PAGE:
Finding more great stuff related to the left parietal operculum: it’s related to: MUSICIANS, whaddaya know? So: ENHANCED ROUGHNESS DETECTION, HIGH FUNCTIONING AUTISM and MUSICIAN The parietal opercular auditory-sensorimotor network in musicians: A resting-state fMRI study Auditory-sensorimotor coupling is critical for musical performance, during which auditory and somatosensory feedback signals are used to ensure desired outputs. Previous studies reported opercular activation in subjects performing or listening to music. A functional connectivity analysis suggested the parietal operculum (PO) as a connector hub that links auditory, somatosensory, and motor cortical areas. We therefore examined whether this PO network differs between musicians and non-musicians. We analyzed resting-state PO functional connectivity with Heschl’s gyrus (HG), the planum temporale (PT), the precentral gyrus (preCG), and the postcentral gyrus (postCG) in 35 musicians and 35 non-musicians. In musicians, the left PO exhibited increased functional connectivity with the ipsilateral HG, PT, preCG, and postCG, whereas the right PO exhibited enhanced functional connectivity with the contralateral HG, preCG, and postCG and the ipsilateral postCG. Direct functional connectivity between an auditory area (the HG or PT) and a sensorimotor area (the preCG or postCG) did not significantly differ between the groups. The PO’s functional connectivity with auditory and sensorimotor areas is enhanced in musicians relative to non-musicians. We propose that the PO network facilitates musical performance by mediating multimodal integration for modulating auditory-sensorimotor control. https://www.researchgate.net/publication/320884244_The_parietal_opercular_auditory-sensorimotor_network_in_musicians_A_resting-state_fMRI_study

Finding more great stuff related to the left parietal operculum: it’s related to: MUSICIANS, whaddaya know? So: ENHANCED ROUGHNESS DETECTION, HIGH FUNCTIONING AUTISM and MUSICIAN

The parietal opercular auditory-sensorimotor network in musicians: A resting-state fMRI study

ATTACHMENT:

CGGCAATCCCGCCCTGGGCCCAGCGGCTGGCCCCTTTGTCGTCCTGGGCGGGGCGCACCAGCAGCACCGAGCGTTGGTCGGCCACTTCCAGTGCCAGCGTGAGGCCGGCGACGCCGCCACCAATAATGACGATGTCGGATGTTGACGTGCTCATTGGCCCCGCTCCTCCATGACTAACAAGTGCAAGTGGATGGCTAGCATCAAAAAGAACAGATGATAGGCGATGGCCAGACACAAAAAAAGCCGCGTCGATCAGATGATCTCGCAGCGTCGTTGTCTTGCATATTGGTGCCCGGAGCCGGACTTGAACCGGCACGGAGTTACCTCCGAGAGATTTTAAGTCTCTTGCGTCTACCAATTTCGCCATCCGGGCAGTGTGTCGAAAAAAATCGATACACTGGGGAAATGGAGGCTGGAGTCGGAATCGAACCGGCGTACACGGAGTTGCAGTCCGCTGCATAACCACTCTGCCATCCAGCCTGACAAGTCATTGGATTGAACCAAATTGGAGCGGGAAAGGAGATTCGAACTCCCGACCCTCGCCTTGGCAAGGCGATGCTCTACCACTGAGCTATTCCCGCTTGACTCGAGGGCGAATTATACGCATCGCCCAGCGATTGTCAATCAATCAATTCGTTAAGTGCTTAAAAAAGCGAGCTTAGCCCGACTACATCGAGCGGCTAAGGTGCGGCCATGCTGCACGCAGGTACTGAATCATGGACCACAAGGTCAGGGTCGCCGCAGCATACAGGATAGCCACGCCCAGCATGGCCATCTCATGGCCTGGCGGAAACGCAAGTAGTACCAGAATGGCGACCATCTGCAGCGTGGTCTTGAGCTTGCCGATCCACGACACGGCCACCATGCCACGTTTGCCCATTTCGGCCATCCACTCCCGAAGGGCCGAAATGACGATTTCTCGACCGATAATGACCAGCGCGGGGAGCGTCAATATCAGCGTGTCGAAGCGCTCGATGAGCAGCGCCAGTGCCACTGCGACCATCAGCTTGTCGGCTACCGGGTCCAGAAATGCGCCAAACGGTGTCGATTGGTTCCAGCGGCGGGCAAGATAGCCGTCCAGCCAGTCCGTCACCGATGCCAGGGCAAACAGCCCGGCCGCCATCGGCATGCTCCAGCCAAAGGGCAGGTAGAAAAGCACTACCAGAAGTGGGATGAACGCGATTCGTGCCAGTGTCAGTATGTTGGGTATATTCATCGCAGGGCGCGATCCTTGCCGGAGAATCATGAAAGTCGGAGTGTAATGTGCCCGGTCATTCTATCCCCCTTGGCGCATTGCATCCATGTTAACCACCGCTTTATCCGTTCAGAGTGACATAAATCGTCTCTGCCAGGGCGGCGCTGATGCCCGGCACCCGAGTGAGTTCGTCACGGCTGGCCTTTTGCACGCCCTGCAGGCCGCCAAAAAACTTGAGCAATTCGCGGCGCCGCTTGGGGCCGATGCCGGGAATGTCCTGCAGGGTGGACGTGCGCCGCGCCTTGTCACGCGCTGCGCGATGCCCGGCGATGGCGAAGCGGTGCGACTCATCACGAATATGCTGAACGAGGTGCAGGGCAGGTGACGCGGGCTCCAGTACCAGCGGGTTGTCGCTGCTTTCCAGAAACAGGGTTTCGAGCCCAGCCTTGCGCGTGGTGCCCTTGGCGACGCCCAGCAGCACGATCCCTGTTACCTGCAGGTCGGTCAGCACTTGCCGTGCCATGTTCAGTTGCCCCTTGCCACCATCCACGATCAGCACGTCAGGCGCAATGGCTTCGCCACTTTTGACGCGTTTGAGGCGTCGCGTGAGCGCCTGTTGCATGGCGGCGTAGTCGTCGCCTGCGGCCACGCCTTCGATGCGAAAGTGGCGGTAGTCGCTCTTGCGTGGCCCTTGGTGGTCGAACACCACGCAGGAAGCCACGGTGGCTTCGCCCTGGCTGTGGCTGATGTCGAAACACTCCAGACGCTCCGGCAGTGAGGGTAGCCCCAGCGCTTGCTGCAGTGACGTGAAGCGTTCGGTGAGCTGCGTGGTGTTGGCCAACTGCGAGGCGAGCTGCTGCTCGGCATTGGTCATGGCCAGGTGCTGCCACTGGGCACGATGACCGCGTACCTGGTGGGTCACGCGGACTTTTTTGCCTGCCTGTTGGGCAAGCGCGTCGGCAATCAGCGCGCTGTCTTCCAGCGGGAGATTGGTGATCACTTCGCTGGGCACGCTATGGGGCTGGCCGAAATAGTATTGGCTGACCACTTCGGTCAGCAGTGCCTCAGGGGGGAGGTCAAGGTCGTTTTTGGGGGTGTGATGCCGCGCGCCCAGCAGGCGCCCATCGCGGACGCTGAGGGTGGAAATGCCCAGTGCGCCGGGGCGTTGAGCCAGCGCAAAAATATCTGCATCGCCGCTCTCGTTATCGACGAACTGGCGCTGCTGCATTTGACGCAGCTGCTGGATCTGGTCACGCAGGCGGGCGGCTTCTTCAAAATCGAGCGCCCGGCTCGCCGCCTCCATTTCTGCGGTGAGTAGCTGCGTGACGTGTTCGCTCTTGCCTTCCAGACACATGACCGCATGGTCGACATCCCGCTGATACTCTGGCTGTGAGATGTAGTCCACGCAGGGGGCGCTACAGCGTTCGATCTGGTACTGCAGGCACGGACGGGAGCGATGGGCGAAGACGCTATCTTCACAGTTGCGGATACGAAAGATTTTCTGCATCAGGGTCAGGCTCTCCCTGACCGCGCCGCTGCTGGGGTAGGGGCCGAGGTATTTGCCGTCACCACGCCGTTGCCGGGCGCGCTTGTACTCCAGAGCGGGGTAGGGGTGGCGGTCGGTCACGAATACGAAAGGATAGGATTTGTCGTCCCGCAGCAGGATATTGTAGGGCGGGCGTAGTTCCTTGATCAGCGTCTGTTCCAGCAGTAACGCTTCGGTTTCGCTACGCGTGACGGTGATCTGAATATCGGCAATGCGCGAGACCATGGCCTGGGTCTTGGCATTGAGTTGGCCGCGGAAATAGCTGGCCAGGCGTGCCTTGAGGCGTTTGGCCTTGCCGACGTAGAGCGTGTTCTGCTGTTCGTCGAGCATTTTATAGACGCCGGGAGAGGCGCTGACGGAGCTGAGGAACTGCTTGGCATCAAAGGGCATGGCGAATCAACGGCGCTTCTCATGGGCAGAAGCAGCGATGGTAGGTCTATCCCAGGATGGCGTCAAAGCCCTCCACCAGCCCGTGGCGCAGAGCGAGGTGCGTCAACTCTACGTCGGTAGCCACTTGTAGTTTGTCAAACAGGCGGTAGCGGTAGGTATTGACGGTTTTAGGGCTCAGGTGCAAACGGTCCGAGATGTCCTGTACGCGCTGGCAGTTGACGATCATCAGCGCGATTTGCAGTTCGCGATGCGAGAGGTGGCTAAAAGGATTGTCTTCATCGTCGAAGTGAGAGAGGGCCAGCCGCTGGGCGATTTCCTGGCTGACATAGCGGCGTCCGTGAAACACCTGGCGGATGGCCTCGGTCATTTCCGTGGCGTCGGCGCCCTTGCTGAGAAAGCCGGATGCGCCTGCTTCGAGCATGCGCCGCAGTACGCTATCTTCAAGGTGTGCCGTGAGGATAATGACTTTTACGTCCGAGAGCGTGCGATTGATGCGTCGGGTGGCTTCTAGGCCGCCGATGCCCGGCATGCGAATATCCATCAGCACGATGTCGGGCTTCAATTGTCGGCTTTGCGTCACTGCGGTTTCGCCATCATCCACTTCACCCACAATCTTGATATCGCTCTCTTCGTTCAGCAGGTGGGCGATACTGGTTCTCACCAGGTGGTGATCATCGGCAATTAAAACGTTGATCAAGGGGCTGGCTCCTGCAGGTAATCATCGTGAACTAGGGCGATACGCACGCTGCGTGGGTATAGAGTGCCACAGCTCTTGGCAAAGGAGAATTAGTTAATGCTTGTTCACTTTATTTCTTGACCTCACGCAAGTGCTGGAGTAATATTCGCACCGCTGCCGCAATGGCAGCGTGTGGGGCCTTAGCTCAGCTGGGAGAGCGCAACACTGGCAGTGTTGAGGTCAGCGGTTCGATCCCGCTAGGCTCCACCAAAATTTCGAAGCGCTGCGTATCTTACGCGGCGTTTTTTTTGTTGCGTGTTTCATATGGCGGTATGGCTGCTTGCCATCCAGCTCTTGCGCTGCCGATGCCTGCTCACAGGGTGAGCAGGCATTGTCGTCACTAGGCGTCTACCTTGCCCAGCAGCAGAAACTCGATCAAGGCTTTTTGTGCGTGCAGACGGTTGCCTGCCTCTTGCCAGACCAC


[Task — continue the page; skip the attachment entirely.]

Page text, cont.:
Auditory-sensorimotor coupling is critical for musical performance, during which auditory and somatosensory feedback signals are used to ensure desired outputs. Previous studies reported opercular activation in subjects performing or listening to music. A functional connectivity analysis suggested the parietal operculum (PO) as a connector hub that links auditory, somatosensory, and motor cortical areas. We therefore examined whether this PO network differs between musicians and non-musicians. We analyzed resting-state PO functional connectivity with Heschl’s gyrus (HG), the planum temporale (PT), the precentral gyrus (preCG), and the postcentral gyrus (postCG) in 35 musicians and 35 non-musicians. In musicians, the left PO exhibited increased functional connectivity with the ipsilateral HG, PT, preCG, and postCG, whereas the right PO exhibited enhanced functional connectivity with the contralateral HG, preCG, and postCG and the ipsilateral postCG. Direct functional connectivity between an auditory area (the HG or PT) and a sensorimotor area (the preCG or postCG) did not significantly differ between the groups. The PO’s functional connectivity with auditory and sensorimotor areas is enhanced in musicians relative to non-musicians. We propose that the PO network facilitates musical performance by mediating multimodal integration for modulating auditory-sensorimotor control. https://www.researchgate.net/publication/320884244_The_parietal_opercular_auditory-sensorimotor_network_in_musicians_A_resting-state_fMRI_study

“Activity in the parietal operculum/insula was correlated with perceived softness.”
So roughness and softness, two different studies by different groups.
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